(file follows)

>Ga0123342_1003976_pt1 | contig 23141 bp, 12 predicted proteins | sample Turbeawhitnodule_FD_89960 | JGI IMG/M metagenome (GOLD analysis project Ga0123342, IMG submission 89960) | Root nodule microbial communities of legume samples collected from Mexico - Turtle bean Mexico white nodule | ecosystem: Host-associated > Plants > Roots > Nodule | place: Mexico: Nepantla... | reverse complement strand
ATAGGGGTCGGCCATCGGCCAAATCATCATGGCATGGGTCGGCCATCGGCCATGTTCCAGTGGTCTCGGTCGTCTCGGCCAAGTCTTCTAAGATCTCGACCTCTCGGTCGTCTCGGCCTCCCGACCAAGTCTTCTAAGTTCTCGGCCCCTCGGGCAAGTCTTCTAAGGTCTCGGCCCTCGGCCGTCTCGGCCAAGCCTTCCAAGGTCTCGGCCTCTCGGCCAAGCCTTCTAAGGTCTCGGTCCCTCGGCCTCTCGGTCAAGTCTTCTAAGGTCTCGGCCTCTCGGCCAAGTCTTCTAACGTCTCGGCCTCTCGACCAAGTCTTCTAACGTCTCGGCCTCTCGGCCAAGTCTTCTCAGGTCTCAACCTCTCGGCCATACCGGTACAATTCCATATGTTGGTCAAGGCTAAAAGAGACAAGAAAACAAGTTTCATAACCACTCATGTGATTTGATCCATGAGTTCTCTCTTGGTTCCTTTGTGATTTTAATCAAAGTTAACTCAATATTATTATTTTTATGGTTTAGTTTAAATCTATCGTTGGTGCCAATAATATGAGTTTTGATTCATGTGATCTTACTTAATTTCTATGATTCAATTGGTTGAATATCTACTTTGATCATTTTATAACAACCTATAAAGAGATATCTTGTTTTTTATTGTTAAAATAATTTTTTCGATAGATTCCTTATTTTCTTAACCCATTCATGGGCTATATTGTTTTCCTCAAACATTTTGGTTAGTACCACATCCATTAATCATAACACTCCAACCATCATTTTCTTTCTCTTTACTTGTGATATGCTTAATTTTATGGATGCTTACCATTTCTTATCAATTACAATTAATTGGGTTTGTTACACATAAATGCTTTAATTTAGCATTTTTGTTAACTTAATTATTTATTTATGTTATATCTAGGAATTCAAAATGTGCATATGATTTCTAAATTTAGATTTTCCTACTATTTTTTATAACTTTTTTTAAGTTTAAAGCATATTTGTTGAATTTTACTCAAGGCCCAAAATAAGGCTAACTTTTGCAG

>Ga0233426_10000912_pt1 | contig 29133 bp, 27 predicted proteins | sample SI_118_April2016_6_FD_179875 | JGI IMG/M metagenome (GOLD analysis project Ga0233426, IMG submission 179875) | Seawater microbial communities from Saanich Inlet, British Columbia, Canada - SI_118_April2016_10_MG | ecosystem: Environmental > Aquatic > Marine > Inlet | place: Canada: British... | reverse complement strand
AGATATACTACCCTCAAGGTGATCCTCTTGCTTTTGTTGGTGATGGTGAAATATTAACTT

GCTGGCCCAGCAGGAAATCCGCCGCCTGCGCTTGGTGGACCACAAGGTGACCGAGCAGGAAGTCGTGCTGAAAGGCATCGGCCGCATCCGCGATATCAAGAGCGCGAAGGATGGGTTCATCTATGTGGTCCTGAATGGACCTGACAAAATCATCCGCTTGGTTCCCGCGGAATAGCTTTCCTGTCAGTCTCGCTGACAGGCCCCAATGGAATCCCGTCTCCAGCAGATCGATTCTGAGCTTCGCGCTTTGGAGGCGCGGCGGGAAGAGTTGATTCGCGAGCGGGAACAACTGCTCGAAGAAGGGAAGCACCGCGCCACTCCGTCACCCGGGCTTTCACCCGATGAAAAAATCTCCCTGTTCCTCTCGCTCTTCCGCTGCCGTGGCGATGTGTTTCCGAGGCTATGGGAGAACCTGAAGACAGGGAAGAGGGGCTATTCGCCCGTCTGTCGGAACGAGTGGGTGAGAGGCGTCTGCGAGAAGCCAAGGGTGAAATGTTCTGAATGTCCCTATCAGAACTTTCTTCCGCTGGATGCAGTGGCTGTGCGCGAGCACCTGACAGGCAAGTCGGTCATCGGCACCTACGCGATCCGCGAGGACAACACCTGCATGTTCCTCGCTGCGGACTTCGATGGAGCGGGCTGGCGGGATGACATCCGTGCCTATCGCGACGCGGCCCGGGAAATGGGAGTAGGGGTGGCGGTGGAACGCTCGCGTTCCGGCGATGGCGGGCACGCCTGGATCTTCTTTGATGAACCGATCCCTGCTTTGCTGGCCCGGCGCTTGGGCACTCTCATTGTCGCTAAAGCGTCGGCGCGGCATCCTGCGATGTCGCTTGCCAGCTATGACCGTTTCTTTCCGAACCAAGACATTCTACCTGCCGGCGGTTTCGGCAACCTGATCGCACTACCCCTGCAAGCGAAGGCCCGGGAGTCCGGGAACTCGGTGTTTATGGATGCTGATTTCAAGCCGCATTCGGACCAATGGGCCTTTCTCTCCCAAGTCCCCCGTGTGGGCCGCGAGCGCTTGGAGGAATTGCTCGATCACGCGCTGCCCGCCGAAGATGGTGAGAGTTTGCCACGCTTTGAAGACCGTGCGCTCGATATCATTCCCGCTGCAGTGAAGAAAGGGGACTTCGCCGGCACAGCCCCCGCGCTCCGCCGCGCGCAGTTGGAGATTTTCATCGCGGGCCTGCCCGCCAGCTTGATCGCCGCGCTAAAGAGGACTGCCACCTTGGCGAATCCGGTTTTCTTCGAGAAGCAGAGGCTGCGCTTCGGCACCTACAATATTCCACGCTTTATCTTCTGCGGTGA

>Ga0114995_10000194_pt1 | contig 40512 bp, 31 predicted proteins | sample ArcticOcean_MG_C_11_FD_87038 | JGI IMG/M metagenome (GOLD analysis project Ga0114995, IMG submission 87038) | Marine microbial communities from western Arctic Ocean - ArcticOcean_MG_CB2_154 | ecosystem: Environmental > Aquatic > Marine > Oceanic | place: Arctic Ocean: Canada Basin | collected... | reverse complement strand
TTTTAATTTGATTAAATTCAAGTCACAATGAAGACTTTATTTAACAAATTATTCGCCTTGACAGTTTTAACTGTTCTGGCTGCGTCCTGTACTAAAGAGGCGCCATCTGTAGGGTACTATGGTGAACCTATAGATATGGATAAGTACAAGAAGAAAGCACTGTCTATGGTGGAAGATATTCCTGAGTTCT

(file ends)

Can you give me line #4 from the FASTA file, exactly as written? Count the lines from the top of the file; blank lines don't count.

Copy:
AGATATACTACCCTCAAGGTGATCCTCTTGCTTTTGTTGGTGATGGTGAAATATTAACTT